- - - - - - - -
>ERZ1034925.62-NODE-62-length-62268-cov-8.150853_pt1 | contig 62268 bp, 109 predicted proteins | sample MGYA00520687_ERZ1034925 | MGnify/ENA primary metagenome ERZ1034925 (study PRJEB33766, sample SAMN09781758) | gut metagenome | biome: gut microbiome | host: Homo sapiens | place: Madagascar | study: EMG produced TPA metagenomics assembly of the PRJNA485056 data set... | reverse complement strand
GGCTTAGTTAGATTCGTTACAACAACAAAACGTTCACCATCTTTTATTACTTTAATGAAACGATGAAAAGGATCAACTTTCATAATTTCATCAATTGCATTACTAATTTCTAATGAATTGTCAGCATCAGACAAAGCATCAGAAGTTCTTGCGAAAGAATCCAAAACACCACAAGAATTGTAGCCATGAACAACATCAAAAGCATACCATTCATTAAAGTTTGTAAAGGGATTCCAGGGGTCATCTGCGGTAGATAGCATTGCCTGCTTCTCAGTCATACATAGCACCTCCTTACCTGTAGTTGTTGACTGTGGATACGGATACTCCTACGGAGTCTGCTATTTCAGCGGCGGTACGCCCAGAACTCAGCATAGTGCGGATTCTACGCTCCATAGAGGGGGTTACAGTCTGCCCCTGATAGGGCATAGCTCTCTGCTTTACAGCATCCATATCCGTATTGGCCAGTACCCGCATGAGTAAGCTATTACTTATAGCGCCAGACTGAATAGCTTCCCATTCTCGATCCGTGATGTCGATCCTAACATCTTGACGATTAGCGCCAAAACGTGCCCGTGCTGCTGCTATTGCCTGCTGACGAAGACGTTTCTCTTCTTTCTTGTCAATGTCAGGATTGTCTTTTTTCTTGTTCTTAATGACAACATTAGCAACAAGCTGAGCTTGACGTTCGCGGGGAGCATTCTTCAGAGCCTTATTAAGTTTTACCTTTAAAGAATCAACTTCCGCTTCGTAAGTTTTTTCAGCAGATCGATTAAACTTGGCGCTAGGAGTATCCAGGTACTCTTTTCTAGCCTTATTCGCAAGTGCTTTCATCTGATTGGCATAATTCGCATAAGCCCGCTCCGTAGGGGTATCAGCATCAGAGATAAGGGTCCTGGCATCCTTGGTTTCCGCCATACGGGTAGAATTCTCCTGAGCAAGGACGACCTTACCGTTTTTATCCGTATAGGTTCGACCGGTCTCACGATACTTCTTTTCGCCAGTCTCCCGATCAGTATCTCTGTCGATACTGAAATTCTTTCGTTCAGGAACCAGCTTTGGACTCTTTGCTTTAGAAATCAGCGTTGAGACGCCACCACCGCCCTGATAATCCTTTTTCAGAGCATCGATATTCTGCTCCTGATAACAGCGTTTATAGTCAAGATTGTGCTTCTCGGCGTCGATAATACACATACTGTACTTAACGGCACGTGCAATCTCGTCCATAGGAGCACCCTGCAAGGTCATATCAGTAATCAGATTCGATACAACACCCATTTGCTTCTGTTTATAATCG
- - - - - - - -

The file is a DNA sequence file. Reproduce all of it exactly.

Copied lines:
>ERZ1034925.62-NODE-62-length-62268-cov-8.150853_pt1 | contig 62268 bp, 109 predicted proteins | sample MGYA00520687_ERZ1034925 | MGnify/ENA primary metagenome ERZ1034925 (study PRJEB33766, sample SAMN09781758) | gut metagenome | biome: gut microbiome | host: Homo sapiens | place: Madagascar | study: EMG produced TPA metagenomics assembly of the PRJNA485056 data set... | reverse complement strand
GGCTTAGTTAGATTCGTTACAACAACAAAACGTTCACCATCTTTTATTACTTTAATGAAACGATGAAAAGGATCAACTTTCATAATTTCATCAATTGCATTACTAATTTCTAATGAATTGTCAGCATCAGACAAAGCATCAGAAGTTCTTGCGAAAGAATCCAAAACACCACAAGAATTGTAGCCATGAACAACATCAAAAGCATACCATTCATTAAAGTTTGTAAAGGGATTCCAGGGGTCATCTGCGGTAGATAGCATTGCCTGCTTCTCAGTCATACATAGCACCTCCTTACCTGTAGTTGTTGACTGTGGATACGGATACTCCTACGGAGTCTGCTATTTCAGCGGCGGTACGCCCAGAACTCAGCATAGTGCGGATTCTACGCTCCATAGAGGGGGTTACAGTCTGCCCCTGATAGGGCATAGCTCTCTGCTTTACAGCATCCATATCCGTATTGGCCAGTACCCGCATGAGTAAGCTATTACTTATAGCGCCAGACTGAATAGCTTCCCATTCTCGATCCGTGATGTCGATCCTAACATCTTGACGATTAGCGCCAAAACGTGCCCGTGCTGCTGCTATTGCCTGCTGACGAAGACGTTTCTCTTCTTTCTTGTCAATGTCAGGATTGTCTTTTTTCTTGTTCTTAATGACAACATTAGCAACAAGCTGAGCTTGACGTTCGCGGGGAGCATTCTTCAGAGCCTTATTAAGTTTTACCTTTAAAGAATCAACTTCCGCTTCGTAAGTTTTTTCAGCAGATCGATTAAACTTGGCGCTAGGAGTATCCAGGTACTCTTTTCTAGCCTTATTCGCAAGTGCTTTCATCTGATTGGCATAATTCGCATAAGCCCGCTCCGTAGGGGTATCAGCATCAGAGATAAGGGTCCTGGCATCCTTGGTTTCCGCCATACGGGTAGAATTCTCCTGAGCAAGGACGACCTTACCGTTTTTATCCGTATAGGTTCGACCGGTCTCACGATACTTCTTTTCGCCAGTCTCCCGATCAGTATCTCTGTCGATACTGAAATTCTTTCGTTCAGGAACCAGCTTTGGACTCTTTGCTTTAGAAATCAGCGTTGAGACGCCACCACCGCCCTGATAATCCTTTTTCAGAGCATCGATATTCTGCTCCTGATAACAGCGTTTATAGTCAAGATTGTGCTTCTCGGCGTCGATAATACACATACTGTACTTAACGGCACGTGCAATCTCGTCCATAGGAGCACCCTGCAAGGTCATATCAGTAATCAGATTCGATACAACACCCATTTGCTTCTGTTTATAATCG